For John Doyle, saving money at the check-out counter of the grocery store would free up money to pay for necessities he’s been overlooking lately — car repairs, heartier foods like meat, and new socks. That’s why Doyle, 46, thinks Oklahoma’s elected leaders should do whatever they can to make sure that legislation is passed to eliminate the tax on groceries, especially as people continue to lose their jobs and are affected by the slowing economy. "For right now, even a small reduction in grocery bills would help,” he said. He’s not alone. Multiple bills have been introduced in the Legislature that would eliminate, lessen or somehow change the tax on groceries in Oklahoma. According to the Center on Budget and Policy Priorities, Oklahoma is one of five states that tax groceries and offer tax credits or rebates to help offset those costs. More than half of states exempt groceries. But while many like Doyle see that extra money as a win-win situation, others say there is no such thing as a free lunch. The Oklahoma Municipal League is opposed to all grocery sales tax bills, according to Missy Dean, the league’s director of governmental relations. She said some legislative bills would cut sales taxes at the local and municipal levels, wiping out much of the revenue base for cities and counties that rely on sales tax for as much as 70 percent of their budgets. "As the sales tax erodes,” Dean said, "utility rates and other fees increase to offset the loss.” She said this could hurt families more. However, other proposed legislation would lower the tax rate or allow municipalities to continue collecting the tax.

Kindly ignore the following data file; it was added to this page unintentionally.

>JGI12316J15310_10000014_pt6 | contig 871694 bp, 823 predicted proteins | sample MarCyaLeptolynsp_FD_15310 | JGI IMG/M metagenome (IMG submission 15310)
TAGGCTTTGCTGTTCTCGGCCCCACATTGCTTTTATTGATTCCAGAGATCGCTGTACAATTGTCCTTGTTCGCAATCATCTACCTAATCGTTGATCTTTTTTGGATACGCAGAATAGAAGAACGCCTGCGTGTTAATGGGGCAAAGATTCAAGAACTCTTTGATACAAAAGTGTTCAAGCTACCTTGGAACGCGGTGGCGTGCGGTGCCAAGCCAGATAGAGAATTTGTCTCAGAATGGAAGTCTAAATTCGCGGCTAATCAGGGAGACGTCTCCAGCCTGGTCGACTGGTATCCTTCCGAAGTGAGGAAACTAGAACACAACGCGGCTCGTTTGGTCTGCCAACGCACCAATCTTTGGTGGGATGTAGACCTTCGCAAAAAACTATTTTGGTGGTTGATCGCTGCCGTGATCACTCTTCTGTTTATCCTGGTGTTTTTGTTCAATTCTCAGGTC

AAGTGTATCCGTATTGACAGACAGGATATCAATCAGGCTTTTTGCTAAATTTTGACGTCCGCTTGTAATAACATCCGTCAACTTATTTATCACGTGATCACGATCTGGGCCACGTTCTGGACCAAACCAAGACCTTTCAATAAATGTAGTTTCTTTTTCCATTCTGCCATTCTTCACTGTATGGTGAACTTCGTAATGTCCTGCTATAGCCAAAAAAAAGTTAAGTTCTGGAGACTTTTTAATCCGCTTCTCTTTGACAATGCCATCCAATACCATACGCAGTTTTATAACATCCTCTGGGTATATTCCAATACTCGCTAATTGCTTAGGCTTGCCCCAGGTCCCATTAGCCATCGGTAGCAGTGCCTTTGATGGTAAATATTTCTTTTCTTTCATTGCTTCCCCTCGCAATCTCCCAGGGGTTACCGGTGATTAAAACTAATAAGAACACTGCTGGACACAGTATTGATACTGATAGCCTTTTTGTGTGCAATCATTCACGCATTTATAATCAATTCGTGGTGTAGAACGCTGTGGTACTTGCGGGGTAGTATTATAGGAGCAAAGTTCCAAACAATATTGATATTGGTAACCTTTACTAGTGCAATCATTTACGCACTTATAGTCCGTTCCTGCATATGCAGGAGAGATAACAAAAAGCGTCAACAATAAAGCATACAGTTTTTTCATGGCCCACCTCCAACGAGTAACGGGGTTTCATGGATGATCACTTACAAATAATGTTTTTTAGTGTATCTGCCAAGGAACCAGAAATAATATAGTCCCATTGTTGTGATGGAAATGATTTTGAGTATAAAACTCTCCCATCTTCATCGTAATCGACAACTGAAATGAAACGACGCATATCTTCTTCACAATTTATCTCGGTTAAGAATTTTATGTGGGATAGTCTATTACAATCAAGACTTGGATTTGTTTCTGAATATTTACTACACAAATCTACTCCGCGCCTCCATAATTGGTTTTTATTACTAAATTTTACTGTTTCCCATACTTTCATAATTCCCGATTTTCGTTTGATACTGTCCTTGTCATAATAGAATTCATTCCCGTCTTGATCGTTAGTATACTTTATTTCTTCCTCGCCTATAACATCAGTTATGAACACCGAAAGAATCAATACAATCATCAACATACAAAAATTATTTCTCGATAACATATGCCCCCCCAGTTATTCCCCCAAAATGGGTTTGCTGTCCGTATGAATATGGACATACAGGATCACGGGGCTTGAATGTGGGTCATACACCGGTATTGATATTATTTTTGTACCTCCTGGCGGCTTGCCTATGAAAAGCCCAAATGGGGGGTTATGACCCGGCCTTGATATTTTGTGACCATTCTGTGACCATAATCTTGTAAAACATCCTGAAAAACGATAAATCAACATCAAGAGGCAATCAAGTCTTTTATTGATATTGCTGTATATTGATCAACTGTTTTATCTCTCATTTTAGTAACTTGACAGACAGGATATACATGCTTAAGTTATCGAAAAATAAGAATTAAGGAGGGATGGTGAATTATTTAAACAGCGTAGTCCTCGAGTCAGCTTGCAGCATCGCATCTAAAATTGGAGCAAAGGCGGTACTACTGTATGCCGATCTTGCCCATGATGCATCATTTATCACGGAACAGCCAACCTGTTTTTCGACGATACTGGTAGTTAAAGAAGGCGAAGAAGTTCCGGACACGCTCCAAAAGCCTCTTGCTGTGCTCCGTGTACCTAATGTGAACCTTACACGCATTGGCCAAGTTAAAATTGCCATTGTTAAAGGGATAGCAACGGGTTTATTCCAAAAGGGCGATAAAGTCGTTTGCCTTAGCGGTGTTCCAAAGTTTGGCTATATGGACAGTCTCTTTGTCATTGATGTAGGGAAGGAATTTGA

Is the timing right?David Blatt at the Oklahoma Policy Institute said he thinks taxing groceries is a mistake because it unfairly targets low and moderate-income Oklahomans. But he said now is not the time to eliminate the estimated $300 million a year the state receives from grocery taxes. "Given the state’s worsening budget situation, to say that the Legislature is going to eliminate the grocery tax is unrealistic this year,” he said. Instead, Blatt advocates expanding the grocery tax credit so more families can qualify for the rebate and get more money from it. For Doyle, the state losing a little revenue to help feed hungry families is a hard choice he thinks needs to be made. "It would affect everybody, from the single people to the large family positively” he said.